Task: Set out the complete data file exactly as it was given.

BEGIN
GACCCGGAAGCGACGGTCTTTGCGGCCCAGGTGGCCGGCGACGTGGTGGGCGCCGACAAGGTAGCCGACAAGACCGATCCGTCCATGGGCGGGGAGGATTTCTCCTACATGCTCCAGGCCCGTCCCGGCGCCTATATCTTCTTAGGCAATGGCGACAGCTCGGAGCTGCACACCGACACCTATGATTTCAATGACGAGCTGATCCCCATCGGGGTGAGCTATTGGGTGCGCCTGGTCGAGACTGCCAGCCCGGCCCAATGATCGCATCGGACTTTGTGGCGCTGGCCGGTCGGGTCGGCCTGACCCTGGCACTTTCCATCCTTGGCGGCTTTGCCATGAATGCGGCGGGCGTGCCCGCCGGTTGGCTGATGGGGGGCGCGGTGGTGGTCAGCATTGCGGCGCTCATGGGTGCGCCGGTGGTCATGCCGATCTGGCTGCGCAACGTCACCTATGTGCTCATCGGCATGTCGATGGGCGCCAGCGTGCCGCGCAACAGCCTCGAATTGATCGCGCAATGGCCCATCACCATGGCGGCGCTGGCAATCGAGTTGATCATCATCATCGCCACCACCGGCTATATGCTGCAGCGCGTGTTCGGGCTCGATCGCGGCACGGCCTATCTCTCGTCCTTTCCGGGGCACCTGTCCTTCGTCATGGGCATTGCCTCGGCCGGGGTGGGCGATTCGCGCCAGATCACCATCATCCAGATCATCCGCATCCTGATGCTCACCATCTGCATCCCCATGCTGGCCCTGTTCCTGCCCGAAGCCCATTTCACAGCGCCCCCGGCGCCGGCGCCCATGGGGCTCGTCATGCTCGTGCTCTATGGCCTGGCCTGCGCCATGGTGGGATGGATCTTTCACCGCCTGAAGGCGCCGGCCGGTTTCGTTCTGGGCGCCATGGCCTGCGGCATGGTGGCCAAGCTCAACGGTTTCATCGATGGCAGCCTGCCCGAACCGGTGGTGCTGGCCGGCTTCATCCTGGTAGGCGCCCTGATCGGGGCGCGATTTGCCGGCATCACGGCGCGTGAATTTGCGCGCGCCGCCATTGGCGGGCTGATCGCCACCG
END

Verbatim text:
GACCCGGAAGCGACGGTCTTTGCGGCCCAGGTGGCCGGCGACGTGGTGGGCGCCGACAAGGTAGCCGACAAGACCGATCCGTCCATGGGCGGGGAGGATTTCTCCTACATGCTCCAGGCCCGTCCCGGCGCCTATATCTTCTTAGGCAATGGCGACAGCTCGGAGCTGCACACCGACACCTATGATTTCAATGACGAGCTGATCCCCATCGGGGTGAGCTATTGGGTGCGCCTGGTCGAGACTGCCAGCCCGGCCCAATGATCGCATCGGACTTTGTGGCGCTGGCCGGTCGGGTCGGCCTGACCCTGGCACTTTCCATCCTTGGCGGCTTTGCCATGAATGCGGCGGGCGTGCCCGCCGGTTGGCTGATGGGGGGCGCGGTGGTGGTCAGCATTGCGGCGCTCATGGGTGCGCCGGTGGTCATGCCGATCTGGCTGCGCAACGTCACCTATGTGCTCATCGGCATGTCGATGGGCGCCAGCGTGCCGCGCAACAGCCTCGAATTGATCGCGCAATGGCCCATCACCATGGCGGCGCTGGCAATCGAGTTGATCATCATCATCGCCACCACCGGCTATATGCTGCAGCGCGTGTTCGGGCTCGATCGCGGCACGGCCTATCTCTCGTCCTTTCCGGGGCACCTGTCCTTCGTCATGGGCATTGCCTCGGCCGGGGTGGGCGATTCGCGCCAGATCACCATCATCCAGATCATCCGCATCCTGATGCTCACCATCTGCATCCCCATGCTGGCCCTGTTCCTGCCCGAAGCCCATTTCACAGCGCCCCCGGCGCCGGCGCCCATGGGGCTCGTCATGCTCGTGCTCTATGGCCTGGCCTGCGCCATGGTGGGATGGATCTTTCACCGCCTGAAGGCGCCGGCCGGTTTCGTTCTGGGCGCCATGGCCTGCGGCATGGTGGCCAAGCTCAACGGTTTCATCGATGGCAGCCTGCCCGAACCGGTGGTGCTGGCCGGCTTCATCCTGGTAGGCGCCCTGATCGGGGCGCGATTTGCCGGCATCACGGCGCGTGAATTTGCGCGCGCCGCCATTGGCGGGCTGATCGCCACCG